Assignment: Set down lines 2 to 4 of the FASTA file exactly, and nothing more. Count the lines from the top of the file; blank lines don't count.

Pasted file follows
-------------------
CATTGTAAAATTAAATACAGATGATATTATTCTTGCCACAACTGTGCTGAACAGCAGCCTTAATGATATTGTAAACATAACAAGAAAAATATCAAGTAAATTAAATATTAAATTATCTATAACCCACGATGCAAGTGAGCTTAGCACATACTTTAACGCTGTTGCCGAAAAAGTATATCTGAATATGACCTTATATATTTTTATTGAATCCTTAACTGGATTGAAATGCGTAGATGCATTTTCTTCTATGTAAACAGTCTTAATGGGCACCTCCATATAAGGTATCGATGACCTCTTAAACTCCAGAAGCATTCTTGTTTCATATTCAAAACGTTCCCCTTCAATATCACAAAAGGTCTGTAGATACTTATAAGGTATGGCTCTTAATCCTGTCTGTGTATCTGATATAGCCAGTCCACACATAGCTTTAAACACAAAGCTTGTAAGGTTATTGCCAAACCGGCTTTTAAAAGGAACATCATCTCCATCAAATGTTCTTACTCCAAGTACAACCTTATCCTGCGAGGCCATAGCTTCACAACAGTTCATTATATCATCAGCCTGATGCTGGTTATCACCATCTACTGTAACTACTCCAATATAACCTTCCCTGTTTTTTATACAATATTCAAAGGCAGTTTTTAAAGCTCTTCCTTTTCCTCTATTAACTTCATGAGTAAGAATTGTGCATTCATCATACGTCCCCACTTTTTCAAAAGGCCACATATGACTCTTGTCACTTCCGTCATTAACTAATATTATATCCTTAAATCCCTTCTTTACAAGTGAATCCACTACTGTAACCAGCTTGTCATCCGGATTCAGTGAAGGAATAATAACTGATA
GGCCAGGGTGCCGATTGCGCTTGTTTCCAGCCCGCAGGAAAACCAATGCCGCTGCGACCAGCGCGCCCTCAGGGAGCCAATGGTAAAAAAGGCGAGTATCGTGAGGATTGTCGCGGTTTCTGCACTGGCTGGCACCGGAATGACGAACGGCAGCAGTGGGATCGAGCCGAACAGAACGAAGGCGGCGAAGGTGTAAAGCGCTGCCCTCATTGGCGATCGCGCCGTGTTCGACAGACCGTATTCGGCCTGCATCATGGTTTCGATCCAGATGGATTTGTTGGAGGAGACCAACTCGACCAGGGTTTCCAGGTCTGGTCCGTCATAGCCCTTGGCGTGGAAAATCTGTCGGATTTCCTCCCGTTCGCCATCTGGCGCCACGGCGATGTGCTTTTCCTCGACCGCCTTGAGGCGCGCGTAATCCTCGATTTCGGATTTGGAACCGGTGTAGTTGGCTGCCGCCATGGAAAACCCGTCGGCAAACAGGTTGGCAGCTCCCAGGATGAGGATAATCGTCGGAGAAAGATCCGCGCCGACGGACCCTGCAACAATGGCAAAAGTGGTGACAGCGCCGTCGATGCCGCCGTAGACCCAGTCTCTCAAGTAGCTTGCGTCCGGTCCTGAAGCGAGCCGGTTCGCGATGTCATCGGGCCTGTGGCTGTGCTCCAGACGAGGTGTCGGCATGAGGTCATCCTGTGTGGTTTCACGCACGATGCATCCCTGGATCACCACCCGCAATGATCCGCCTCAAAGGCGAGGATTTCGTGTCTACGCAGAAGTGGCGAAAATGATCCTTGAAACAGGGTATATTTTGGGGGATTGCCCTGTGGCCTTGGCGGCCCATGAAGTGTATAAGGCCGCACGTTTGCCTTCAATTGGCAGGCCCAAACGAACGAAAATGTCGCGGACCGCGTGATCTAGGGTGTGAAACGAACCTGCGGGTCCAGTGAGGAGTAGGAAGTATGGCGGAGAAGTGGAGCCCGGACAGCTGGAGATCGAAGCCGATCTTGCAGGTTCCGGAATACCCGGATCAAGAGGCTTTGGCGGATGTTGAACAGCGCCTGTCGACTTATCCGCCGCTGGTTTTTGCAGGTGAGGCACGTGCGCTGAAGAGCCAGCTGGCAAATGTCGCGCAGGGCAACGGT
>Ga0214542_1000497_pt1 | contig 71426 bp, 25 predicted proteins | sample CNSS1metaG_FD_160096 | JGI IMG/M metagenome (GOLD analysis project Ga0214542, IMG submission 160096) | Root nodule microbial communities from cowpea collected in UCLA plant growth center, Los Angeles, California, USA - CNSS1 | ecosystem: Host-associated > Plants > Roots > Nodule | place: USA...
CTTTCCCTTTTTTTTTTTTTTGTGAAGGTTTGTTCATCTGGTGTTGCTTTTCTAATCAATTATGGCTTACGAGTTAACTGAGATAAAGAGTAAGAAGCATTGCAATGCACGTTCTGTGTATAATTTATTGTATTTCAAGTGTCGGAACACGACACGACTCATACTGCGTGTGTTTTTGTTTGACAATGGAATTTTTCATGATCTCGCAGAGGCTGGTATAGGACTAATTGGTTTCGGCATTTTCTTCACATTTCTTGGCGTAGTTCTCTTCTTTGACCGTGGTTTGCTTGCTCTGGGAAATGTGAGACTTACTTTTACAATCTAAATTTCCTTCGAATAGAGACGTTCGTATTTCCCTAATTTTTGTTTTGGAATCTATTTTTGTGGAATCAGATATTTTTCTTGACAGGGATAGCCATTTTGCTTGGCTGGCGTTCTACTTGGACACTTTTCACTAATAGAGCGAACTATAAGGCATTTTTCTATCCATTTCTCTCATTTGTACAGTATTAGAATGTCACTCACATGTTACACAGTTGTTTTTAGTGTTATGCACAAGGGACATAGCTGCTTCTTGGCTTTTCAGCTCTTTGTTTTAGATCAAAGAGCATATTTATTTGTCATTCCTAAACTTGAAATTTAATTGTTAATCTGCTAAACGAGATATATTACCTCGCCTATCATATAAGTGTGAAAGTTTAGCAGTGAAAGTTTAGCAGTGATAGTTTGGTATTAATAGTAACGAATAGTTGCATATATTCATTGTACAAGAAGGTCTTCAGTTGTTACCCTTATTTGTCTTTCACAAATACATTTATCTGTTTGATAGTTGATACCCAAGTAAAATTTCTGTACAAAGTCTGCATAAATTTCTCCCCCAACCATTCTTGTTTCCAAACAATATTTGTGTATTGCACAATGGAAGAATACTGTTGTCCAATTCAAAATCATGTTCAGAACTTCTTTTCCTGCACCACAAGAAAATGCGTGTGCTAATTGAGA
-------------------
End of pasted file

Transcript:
GGCCAGGGTGCCGATTGCGCTTGTTTCCAGCCCGCAGGAAAACCAATGCCGCTGCGACCAGCGCGCCCTCAGGGAGCCAATGGTAAAAAAGGCGAGTATCGTGAGGATTGTCGCGGTTTCTGCACTGGCTGGCACCGGAATGACGAACGGCAGCAGTGGGATCGAGCCGAACAGAACGAAGGCGGCGAAGGTGTAAAGCGCTGCCCTCATTGGCGATCGCGCCGTGTTCGACAGACCGTATTCGGCCTGCATCATGGTTTCGATCCAGATGGATTTGTTGGAGGAGACCAACTCGACCAGGGTTTCCAGGTCTGGTCCGTCATAGCCCTTGGCGTGGAAAATCTGTCGGATTTCCTCCCGTTCGCCATCTGGCGCCACGGCGATGTGCTTTTCCTCGACCGCCTTGAGGCGCGCGTAATCCTCGATTTCGGATTTGGAACCGGTGTAGTTGGCTGCCGCCATGGAAAACCCGTCGGCAAACAGGTTGGCAGCTCCCAGGATGAGGATAATCGTCGGAGAAAGATCCGCGCCGACGGACCCTGCAACAATGGCAAAAGTGGTGACAGCGCCGTCGATGCCGCCGTAGACCCAGTCTCTCAAGTAGCTTGCGTCCGGTCCTGAAGCGAGCCGGTTCGCGATGTCATCGGGCCTGTGGCTGTGCTCCAGACGAGGTGTCGGCATGAGGTCATCCTGTGTGGTTTCACGCACGATGCATCCCTGGATCACCACCCGCAATGATCCGCCTCAAAGGCGAGGATTTCGTGTCTACGCAGAAGTGGCGAAAATGATCCTTGAAACAGGGTATATTTTGGGGGATTGCCCTGTGGCCTTGGCGGCCCATGAAGTGTATAAGGCCGCACGTTTGCCTTCAATTGGCAGGCCCAAACGAACGAAAATGTCGCGGACCGCGTGATCTAGGGTGTGAAACGAACCTGCGGGTCCAGTGAGGAGTAGGAAGTATGGCGGAGAAGTGGAGCCCGGACAGCTGGAGATCGAAGCCGATCTTGCAGGTTCCGGAATACCCGGATCAAGAGGCTTTGGCGGATGTTGAACAGCGCCTGTCGACTTATCCGCCGCTGGTTTTTGCAGGTGAGGCACGTGCGCTGAAGAGCCAGCTGGCAAATGTCGCGCAGGGCAACGGT
>Ga0214542_1000497_pt1 | contig 71426 bp, 25 predicted proteins | sample CNSS1metaG_FD_160096 | JGI IMG/M metagenome (GOLD analysis project Ga0214542, IMG submission 160096) | Root nodule microbial communities from cowpea collected in UCLA plant growth center, Los Angeles, California, USA - CNSS1 | ecosystem: Host-associated > Plants > Roots > Nodule | place: USA...
CTTTCCCTTTTTTTTTTTTTTGTGAAGGTTTGTTCATCTGGTGTTGCTTTTCTAATCAATTATGGCTTACGAGTTAACTGAGATAAAGAGTAAGAAGCATTGCAATGCACGTTCTGTGTATAATTTATTGTATTTCAAGTGTCGGAACACGACACGACTCATACTGCGTGTGTTTTTGTTTGACAATGGAATTTTTCATGATCTCGCAGAGGCTGGTATAGGACTAATTGGTTTCGGCATTTTCTTCACATTTCTTGGCGTAGTTCTCTTCTTTGACCGTGGTTTGCTTGCTCTGGGAAATGTGAGACTTACTTTTACAATCTAAATTTCCTTCGAATAGAGACGTTCGTATTTCCCTAATTTTTGTTTTGGAATCTATTTTTGTGGAATCAGATATTTTTCTTGACAGGGATAGCCATTTTGCTTGGCTGGCGTTCTACTTGGACACTTTTCACTAATAGAGCGAACTATAAGGCATTTTTCTATCCATTTCTCTCATTTGTACAGTATTAGAATGTCACTCACATGTTACACAGTTGTTTTTAGTGTTATGCACAAGGGACATAGCTGCTTCTTGGCTTTTCAGCTCTTTGTTTTAGATCAAAGAGCATATTTATTTGTCATTCCTAAACTTGAAATTTAATTGTTAATCTGCTAAACGAGATATATTACCTCGCCTATCATATAAGTGTGAAAGTTTAGCAGTGAAAGTTTAGCAGTGATAGTTTGGTATTAATAGTAACGAATAGTTGCATATATTCATTGTACAAGAAGGTCTTCAGTTGTTACCCTTATTTGTCTTTCACAAATACATTTATCTGTTTGATAGTTGATACCCAAGTAAAATTTCTGTACAAAGTCTGCATAAATTTCTCCCCCAACCATTCTTGTTTCCAAACAATATTTGTGTATTGCACAATGGAAGAATACTGTTGTCCAATTCAAAATCATGTTCAGAACTTCTTTTCCTGCACCACAAGAAAATGCGTGTGCTAATTGAGA